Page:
While flipping through Grandpa's photo album of his childhood days, Aloysius and Grandpa are magically transported to 1900s Singapore. Aloysius, having grown up in a world of iPhones and movie theatres, finds himself in a foreign land, where cinemas travel around on wheels and letters take two weeks to arrive! With Grandpa as his tour guide, Aloysius travels around olden Singapore and meets traders who once did a roaring trade - and provided invaluable service to their communities - but are now vanishing. What else will Aloysius discover during this journey? How will experiencing the past change Aloysius? Will he find out how naughty Grandpa was at his age?

200 Years Of Singapore And The United Kingdom200 Years Of Singapore And The United Kingdom by Koh, Tommy; Scott Wightman (Eds.)

The 200th anniversary of the arrival of Sir Stamford Raffles and William Farquhar in Singapore is an opportunity to tell afresh the story of the relationship between Singapore and the United Kingdom, reflect on the major milestones through a long and eventful journey and imagine future possibilities.

Buddhist Temples Of Thailand: A Visual Journey Through Thailand's 42 Most Historic WatsBuddhist Temples Of Thailand: A Visual Journey Through Thailand's 42 Most Historic Wats by Cummings, Joe

Buddhist Temples of Thailand explores the Buddhist temple's historical position in Thai culture and the dynamic role it continues to play in everyday life. The kingdom's best-known sites and rare gems, such as Wat Phra Kaew in Bangkok and Wat Phumin in Nan, are brought to life through expert text and more than 200 commissioned photographs.

Building Of The North Borneo Railway And The Founding Of Jesselton, TheBuilding Of The North Borneo Railway And The Founding Of Jesselton, The by Ibbotson, Ross

This book describes the technical details as to how the engineering difficulties of the railway were overcome and exposes the extraordinary internal company politics that marred the early construction phases from the beginning of the project. It covers the development of the town of Jesselton, the establishment of infrastructure, and the almost total destruction it suffered at the end of World War II. The effect of the Japanese occupation and the Allied Landings in Borneo are examined. The book closes with details of the post-war reconstruction and development undertaken by the Colonial Government in the 18 years that elapsed from the end of hostilities in 1945 until Independence in 1963. The content of the book is carefully referenced and illustrated with over 400 photographs and maps.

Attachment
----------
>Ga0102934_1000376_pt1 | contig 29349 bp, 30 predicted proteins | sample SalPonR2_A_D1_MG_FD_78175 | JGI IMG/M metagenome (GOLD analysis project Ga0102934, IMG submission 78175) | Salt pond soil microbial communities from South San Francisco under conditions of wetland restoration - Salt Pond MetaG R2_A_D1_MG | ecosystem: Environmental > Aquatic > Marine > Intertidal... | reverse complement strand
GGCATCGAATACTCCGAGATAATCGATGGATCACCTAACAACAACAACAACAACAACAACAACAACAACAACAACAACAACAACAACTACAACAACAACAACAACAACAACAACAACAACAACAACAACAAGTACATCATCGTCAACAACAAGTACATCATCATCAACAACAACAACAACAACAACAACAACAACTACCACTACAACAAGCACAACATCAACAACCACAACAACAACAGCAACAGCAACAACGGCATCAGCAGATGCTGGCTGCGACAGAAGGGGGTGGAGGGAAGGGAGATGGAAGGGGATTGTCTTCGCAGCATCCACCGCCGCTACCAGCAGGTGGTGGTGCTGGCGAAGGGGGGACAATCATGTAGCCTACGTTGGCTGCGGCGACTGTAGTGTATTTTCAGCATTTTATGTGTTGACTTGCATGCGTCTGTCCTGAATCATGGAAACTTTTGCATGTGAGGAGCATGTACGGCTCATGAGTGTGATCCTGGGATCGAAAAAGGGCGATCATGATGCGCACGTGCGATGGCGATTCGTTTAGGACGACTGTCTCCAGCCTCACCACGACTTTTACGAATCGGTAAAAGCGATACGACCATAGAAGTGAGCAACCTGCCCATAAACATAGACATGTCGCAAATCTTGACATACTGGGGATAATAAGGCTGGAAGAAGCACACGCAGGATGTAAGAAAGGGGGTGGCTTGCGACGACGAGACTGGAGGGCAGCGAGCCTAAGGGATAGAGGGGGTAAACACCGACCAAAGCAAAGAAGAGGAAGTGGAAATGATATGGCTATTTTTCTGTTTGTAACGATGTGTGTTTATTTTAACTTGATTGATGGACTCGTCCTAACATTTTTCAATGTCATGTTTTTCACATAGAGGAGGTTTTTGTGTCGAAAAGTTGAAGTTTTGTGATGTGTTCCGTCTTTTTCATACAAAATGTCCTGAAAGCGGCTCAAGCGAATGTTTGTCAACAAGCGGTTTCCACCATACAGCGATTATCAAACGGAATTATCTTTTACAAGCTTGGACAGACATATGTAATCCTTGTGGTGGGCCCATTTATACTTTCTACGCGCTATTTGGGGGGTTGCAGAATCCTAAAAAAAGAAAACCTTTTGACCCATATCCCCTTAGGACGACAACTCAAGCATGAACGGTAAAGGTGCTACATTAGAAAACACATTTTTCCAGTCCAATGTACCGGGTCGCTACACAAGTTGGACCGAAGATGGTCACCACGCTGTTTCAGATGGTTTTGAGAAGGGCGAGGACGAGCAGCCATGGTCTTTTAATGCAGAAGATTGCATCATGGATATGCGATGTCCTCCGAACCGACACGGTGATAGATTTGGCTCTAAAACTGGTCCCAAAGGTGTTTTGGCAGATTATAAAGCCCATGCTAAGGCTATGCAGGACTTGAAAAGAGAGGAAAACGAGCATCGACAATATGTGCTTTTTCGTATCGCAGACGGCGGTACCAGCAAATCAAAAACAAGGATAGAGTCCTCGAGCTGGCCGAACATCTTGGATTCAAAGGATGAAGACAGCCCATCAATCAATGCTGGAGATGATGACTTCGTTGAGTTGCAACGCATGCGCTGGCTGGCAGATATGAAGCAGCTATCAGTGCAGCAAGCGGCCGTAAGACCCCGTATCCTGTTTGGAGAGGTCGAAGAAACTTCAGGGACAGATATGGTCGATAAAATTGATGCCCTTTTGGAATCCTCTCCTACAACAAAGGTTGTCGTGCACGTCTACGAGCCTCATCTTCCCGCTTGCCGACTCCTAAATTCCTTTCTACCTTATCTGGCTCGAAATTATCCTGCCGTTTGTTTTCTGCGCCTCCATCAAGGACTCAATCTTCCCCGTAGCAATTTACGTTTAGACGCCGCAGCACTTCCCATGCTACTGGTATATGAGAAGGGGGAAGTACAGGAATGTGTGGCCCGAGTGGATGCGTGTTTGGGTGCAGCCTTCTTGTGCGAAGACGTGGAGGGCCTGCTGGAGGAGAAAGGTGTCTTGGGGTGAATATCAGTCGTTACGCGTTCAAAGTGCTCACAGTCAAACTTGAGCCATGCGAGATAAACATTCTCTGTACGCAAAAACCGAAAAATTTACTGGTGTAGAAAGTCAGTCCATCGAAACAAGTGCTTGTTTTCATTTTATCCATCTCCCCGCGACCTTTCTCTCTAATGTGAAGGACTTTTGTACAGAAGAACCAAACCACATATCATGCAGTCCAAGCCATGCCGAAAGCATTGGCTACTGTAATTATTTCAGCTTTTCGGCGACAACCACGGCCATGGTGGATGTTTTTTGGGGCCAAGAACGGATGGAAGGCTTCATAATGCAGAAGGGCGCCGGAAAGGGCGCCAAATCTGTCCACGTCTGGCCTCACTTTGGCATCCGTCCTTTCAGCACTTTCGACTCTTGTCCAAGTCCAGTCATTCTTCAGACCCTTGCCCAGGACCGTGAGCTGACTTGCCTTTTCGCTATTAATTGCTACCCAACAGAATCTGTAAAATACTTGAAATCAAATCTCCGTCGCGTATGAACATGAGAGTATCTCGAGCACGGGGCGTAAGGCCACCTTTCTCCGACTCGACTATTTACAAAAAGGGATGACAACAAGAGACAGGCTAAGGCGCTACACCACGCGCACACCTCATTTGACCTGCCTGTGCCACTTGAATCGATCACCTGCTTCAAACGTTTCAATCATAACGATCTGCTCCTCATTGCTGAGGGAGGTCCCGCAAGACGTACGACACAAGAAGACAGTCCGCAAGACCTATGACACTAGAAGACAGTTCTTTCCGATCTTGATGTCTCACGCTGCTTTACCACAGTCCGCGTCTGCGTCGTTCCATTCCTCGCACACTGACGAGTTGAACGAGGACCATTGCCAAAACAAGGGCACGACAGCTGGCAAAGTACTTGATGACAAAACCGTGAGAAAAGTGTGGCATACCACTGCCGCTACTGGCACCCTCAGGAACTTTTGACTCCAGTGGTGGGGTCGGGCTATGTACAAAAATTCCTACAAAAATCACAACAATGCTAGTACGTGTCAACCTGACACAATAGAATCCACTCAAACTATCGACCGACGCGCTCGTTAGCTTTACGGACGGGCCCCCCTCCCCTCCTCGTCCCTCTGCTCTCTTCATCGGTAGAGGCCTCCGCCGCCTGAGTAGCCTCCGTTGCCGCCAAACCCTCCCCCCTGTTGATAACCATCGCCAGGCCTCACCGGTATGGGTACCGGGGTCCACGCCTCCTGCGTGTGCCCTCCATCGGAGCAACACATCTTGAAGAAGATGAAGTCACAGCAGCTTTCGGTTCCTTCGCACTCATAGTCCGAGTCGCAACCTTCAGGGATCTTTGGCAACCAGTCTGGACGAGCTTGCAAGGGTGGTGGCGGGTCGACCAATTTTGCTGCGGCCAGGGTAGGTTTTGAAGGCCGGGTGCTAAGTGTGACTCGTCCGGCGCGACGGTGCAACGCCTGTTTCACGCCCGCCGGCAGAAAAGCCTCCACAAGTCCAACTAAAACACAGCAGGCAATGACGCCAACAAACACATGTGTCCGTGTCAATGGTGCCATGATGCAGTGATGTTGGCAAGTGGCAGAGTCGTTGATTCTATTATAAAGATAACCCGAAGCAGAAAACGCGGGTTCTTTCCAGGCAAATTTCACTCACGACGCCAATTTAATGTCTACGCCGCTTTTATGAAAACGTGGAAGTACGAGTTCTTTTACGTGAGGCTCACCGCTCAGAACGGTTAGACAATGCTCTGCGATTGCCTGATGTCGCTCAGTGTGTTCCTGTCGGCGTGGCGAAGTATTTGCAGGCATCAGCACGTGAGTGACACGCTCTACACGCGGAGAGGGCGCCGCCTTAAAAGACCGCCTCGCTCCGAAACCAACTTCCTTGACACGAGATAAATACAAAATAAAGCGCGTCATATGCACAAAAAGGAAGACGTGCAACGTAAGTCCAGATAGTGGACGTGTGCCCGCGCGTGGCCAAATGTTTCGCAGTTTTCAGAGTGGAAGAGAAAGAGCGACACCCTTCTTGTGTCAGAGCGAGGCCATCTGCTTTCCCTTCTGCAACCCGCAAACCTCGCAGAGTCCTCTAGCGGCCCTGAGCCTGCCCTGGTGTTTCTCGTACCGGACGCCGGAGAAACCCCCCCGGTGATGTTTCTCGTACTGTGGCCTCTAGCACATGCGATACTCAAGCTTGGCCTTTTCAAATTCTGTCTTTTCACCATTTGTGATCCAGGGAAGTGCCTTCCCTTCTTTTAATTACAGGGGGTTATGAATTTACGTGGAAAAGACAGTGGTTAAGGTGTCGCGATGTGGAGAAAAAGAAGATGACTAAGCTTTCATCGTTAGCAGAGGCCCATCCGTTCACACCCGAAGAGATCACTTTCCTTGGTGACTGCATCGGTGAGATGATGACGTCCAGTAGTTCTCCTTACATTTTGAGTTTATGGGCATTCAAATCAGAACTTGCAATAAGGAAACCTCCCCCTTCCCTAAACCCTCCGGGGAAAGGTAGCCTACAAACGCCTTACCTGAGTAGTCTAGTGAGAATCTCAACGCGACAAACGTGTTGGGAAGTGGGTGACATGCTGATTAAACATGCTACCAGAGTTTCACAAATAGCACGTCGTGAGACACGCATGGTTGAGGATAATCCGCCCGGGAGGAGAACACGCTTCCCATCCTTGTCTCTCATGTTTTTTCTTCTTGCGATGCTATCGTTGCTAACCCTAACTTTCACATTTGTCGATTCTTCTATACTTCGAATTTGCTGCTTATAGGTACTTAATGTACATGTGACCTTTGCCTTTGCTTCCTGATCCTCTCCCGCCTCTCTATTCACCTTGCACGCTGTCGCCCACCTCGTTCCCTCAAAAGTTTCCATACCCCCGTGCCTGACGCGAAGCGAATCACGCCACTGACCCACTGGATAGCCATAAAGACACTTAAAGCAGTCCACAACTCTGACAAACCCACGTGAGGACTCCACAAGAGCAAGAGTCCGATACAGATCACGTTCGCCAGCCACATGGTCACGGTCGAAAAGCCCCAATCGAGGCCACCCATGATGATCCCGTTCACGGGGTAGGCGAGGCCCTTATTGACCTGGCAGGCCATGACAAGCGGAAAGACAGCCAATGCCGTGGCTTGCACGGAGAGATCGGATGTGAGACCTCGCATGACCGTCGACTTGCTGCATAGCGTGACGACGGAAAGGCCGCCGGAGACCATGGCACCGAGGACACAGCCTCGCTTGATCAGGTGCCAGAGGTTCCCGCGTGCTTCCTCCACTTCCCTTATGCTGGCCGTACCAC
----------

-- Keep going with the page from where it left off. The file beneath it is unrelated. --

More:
Light On A Hill: The Iseas-Yusof Ishak Institute Story 1968 - 2018Light On A Hill: The Iseas-Yusof Ishak Institute Story 1968 - 2018 by Chew, Cassandra

This book commemorates ISEAS - Yusof Ishak Institute's achievements over the past 50 years. It illustrates the Institute's many changes and phases of development, under the illustrious leadership and staff at every level - board of trustees, directors, researchers and support staff.

Singapore: A Modern HistorySingapore: A Modern History by Barr, Michael D.

Singapore gained independence in 1965, a city-state in a world of nation-states. Yet its long and complex history reaches much farther back. Blending modernity and tradition, ideologies and ethnicities, a peculiar set of factors make Singapore what it is today. In this thematic study of the island nation, Michael D. Barr proposes a new approach to understand this development. From the pre-colonial period through to the modern day, he traces the idea, the politics and the geography of Singapore over five centuries of rich history. In doing so he rejects the official narrative of the so-called `Singapore Story'. Drawing on in-depth archival work and oral histories, Singapore: A Modern History is a work both for students of the country's history and politics, but also for any reader seeking to engage with this enigmatic and vastly successful nation.

Final Act, The: The Helsinki Accords And The Transformation Of The Cold WarFinal Act, The: The Helsinki Accords And The Transformation Of The Cold War by Morgan, Michael Cotey

The Helsinki Final Act was a watershed of the Cold War. Signed by thirty-five European and North American leaders at a summit in Finland in the summer of 1975, the agreement presented a vision for peace based on common principles and cooperation across the Iron Curtain. The Final Act is the first in-depth account of the diplomatic saga that produced this historic agreement. Drawing on research in eight countries and multiple languages, this gripping book explains the Final Act's emergence from the parallel crises of the Soviet bloc and the West during the 1960s, the strategies of the major players, and the conflicting designs for international order that animated the negotiations.